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I use gluten free bread crumbs that I bought from Whole foods. I think it is just brown rice ground into a powder. I use about the same amount I used to use of regular bread crumbs. I also use the gluten free bread crumbs to make fried chicken breasts. I just blend some eggs in the blender with a little onion and garlic (and salt). I let the chicken breasts soak in this mixture for about 15 mins (thin chicken breasts are the best). Then I dip the chicken breasts in the bread crumbs and then fry in a pan. We don't eat too many fried foods, so this is a treat for my kids.

I forgot to add that I ususally use ground turkey breast instead of ground beef for my meatballs. I think it actually tastes better than beef.

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I also use cooked rice for the filler. It works great.

-Jessica :rolleyes:

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I use Potato Buds. :)

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I'd never really heard of using potato buds or cooked rice as filler, but it makes sense that they would work. Is there a specific brand of potato buds that are gluten free--I've never really used these in cooking before (even though I noticed that Betty Hagman's recipes often call for potato buds).

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I'd never really heard of using potato buds or cooked rice as filler, but it makes sense that they would work. Is there a specific brand of potato buds that are gluten free--I've never really used these in cooking before (even though I noticed that Betty Hagman's recipes often call for potato buds).

I use the Betty Crocker product called "Potato Buds" :)

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Hi. here is a recipie i posted awhile back. There pretty good. I make a double batch and freeze half of them.

homemade meatballs and sauce.

1 lb. ground beef

1/2 cup kraft Grated Parmesan Cheese

1/4 cup dried parsley

1 egg

1 tsp garlic powder

1/4 tsp pepper.

dash of italian seasoning.

PREHEAT oven to 375°F. Mix meat, cheese, parsley, egg and spices.

SHAPE into 12 meatballs. BAKE 25 minutes or until cooked through.

Italian speghettie sauce.

1 Jar delgrosso traditional spaghetti sauce

1/4 C. parmesan cheese

1/2 tsp. garlic salt

1/2 tsp pepper

1/4 tsp Italian seasoning

mix, cook and eat ( :

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Taco meatballs

1.5 lbs ground beef

1 package old El Paso taco seasoning mix

1 onion chopped

2 eggs

1 tsp garlic

1 block sharp chedder cheese cut into small cubes

Preheat oven to 425

Beat eggs, then mix in all remaining ingredients (except cheese) Mold a tablespoon of meat mixture around a cube of cheese to form a small meat ball. Place on a greased cookie sheet and bake until meat is cooked and cheese is melted (about 10-15min).

If you can't eat cheese or eggs, replace it with your favorite egg replacer and use soy cheese.

Hope this helps out, enjoy!

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This sounds fantastic!!!! Yum Yum Yum

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This is interesting to me because my mother used oatmeal to make meatballs and meatloaf. On rare occasions she'd use breadcrumbs but the results were not anywhere as tasty.

If oats are too prone to CC (and I have yet to dare try them), I'd think millet or one of the sticky rices could work. Maybe add a bit of cornstarch, arrowroot, or instant tapioca if you need more of something to help hold it together. Of course, any gluten-free bread, toasted and run through a blender should work. Add some of the usual spices and I'd think that'd do fine.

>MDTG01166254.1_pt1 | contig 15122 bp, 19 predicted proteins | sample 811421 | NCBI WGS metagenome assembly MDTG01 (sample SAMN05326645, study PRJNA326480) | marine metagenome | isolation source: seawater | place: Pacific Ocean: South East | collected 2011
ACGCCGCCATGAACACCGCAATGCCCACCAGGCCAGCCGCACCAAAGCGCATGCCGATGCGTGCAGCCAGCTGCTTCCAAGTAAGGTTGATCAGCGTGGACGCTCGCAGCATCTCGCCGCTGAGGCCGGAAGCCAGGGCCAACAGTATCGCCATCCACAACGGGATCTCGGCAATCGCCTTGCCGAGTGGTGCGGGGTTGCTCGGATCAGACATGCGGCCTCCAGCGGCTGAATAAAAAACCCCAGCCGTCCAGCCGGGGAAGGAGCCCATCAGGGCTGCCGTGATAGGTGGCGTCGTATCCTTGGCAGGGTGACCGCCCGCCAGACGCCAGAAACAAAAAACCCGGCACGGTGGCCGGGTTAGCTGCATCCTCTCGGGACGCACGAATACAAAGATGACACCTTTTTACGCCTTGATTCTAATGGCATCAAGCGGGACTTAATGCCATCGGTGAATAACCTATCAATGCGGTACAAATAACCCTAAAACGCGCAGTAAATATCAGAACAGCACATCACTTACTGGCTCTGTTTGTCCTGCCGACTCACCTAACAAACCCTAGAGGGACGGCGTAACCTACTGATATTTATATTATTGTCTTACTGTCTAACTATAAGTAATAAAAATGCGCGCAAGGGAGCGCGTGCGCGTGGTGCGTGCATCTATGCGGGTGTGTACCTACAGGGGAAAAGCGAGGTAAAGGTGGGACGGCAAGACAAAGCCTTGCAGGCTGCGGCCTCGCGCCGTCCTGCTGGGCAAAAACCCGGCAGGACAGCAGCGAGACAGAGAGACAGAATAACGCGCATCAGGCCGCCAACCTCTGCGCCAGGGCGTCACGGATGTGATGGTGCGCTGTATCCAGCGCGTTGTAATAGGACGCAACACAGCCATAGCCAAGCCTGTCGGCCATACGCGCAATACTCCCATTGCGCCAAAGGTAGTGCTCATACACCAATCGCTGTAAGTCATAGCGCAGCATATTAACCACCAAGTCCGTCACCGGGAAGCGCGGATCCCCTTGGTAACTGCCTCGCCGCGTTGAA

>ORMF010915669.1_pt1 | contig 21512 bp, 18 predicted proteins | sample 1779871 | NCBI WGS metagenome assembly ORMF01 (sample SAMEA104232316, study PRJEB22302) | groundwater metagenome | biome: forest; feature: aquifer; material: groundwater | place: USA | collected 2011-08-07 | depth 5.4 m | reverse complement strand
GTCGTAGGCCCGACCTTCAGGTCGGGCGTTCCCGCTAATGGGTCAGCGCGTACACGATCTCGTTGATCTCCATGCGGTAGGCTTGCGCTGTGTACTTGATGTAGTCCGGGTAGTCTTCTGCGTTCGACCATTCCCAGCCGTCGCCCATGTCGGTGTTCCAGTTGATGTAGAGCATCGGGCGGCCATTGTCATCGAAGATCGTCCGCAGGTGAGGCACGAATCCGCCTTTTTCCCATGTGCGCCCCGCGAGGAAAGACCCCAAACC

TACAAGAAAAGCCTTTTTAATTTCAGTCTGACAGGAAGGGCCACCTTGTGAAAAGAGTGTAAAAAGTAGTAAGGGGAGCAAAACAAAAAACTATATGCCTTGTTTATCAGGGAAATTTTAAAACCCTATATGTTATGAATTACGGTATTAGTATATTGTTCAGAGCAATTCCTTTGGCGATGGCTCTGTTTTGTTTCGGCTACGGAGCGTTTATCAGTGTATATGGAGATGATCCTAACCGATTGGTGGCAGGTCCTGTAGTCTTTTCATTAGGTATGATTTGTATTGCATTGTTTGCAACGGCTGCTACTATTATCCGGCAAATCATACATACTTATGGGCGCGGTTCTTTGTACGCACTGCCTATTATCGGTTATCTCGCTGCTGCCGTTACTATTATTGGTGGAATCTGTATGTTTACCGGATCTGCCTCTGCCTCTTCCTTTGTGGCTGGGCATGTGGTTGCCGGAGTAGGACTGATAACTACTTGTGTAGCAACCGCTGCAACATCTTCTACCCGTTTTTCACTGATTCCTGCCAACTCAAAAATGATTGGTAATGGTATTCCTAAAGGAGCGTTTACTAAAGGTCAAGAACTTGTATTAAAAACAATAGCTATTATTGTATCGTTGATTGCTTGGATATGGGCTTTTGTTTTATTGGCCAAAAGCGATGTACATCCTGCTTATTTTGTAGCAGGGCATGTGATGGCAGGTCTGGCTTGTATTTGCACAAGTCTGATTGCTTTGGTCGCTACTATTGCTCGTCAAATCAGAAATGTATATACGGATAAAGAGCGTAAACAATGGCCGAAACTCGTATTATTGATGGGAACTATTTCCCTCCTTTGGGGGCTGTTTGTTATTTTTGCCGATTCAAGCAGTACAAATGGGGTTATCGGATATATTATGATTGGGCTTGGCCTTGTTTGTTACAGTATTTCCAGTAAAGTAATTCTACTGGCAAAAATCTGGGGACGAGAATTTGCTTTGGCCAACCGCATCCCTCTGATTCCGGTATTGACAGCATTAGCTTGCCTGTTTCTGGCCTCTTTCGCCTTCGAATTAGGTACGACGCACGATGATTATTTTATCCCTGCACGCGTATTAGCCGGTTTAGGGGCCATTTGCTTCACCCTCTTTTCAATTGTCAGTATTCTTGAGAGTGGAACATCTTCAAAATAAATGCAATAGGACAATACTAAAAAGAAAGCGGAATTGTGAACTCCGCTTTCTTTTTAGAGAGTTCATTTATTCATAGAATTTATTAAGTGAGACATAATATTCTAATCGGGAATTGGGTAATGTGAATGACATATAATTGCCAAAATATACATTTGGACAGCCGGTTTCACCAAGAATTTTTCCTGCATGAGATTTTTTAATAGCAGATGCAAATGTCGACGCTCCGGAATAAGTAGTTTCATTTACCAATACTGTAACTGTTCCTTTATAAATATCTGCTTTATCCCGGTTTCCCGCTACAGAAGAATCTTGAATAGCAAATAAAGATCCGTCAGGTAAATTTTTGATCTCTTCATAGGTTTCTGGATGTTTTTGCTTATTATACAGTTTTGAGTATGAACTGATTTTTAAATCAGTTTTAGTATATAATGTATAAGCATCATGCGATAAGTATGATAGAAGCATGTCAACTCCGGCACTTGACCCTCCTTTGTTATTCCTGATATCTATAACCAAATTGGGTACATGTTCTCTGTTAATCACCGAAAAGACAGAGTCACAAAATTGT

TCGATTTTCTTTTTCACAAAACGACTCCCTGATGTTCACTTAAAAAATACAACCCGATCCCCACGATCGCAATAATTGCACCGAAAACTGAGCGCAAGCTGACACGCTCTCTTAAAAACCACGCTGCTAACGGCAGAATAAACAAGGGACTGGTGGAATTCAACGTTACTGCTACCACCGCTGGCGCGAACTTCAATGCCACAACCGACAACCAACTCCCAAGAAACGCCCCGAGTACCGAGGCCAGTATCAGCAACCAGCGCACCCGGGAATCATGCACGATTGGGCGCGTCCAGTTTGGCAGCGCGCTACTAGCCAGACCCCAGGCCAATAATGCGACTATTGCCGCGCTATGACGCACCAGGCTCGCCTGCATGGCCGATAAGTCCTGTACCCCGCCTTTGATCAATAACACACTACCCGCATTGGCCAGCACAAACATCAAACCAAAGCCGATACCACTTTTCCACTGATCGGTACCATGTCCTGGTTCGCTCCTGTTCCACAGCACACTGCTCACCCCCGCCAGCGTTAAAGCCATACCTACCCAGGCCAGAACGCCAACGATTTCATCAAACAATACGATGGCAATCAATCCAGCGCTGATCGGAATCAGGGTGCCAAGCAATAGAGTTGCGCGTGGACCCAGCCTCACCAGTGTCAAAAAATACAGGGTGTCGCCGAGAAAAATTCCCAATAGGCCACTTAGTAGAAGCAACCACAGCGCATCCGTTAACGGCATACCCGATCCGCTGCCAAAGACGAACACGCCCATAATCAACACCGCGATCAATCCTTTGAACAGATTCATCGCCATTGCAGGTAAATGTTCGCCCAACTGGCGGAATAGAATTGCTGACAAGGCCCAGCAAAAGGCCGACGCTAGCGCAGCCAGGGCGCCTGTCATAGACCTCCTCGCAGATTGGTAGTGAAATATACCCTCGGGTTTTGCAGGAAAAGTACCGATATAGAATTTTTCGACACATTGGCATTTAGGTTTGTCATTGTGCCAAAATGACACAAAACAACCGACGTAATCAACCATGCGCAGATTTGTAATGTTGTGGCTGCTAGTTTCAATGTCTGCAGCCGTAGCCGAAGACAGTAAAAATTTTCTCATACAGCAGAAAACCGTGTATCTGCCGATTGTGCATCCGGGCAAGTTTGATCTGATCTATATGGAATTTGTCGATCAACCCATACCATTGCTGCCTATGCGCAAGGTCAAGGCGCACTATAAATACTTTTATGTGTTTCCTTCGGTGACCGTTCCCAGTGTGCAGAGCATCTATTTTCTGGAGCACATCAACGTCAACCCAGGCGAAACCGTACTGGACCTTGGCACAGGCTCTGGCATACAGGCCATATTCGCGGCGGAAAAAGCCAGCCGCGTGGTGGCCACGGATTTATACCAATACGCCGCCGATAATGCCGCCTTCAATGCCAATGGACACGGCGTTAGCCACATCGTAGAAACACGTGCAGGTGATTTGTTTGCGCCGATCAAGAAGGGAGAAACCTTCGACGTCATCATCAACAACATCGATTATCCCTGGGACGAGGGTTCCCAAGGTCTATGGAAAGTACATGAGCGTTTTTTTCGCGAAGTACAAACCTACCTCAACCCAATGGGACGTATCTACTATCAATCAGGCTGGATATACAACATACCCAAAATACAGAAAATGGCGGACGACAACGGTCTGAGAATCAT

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wow, those taco meatballs sound great.

I have some quinoa for a hot breakfast cereal that I didn't like the consistency of--I wonder if it would work in meatballs? It would be nice to get a little quinoa in my diet in another form.

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I really integrated everyone's ideas when I tried out my first batch of gluten-free meatballs, but I did had some Perky's Nutty Rice cereal that I didn't really like, and I didn't have gluten-free bread on hand, so I decided to smash up the Nutty Rice as the binder, and it turned out really really well. The meatballs were delicious! Thanks for all of your help everyone. I'm sure that they'll come out even better when I use gluten-free breadcrumbs, but this was a great first start.

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wow, those taco meatballs sound great.

I have some quinoa for a hot breakfast cereal that I didn't like the consistency of--I wonder if it would work in meatballs? It would be nice to get a little quinoa in my diet in another form.

Hi Nicole.

At http://quinoa.iuhu.com.ar/ you could find a couple of good quinoa recipes

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Thanks for the recipe link--I'll have to try this. I bet I would like quinoa better toasted than plain. Also, I didn't rinse it before cooking it either.

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I have always used oats in both meatballs and meatloaf, but I know a lot of celiacs have difficulty with that. We are lucky enough that DD seems to handle them well.

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I made some yummy meatballs for the first time last night using ground turkey meat, 1/2 c fresh onion chopped, 2 eggs, 2 cloves of a garlic, a bunch of Lea and Parrin's worcestershire sauce, a bunch of different Italian seasonings (since turkey tends to be a little on the bland side) I used quite a bit. I had a little trouble getting it to bind together so I added a small handful of 100% buckwheat cereal uncooked. I just learned that buckwheat is a fruit not a grain and has nothing to do with wheat. So far I've had no problems with it and it's so nice to have another option. I get it at the grocery store from Bob's Red Mill. It says tested for no gluten on the package. I made the balls and popped them in the oven to bake. The whole family loved them served up with spagetti squash and tomato sauce. I winged the recipe but I wanted everyone that can handle it to remember buckwheat as another option.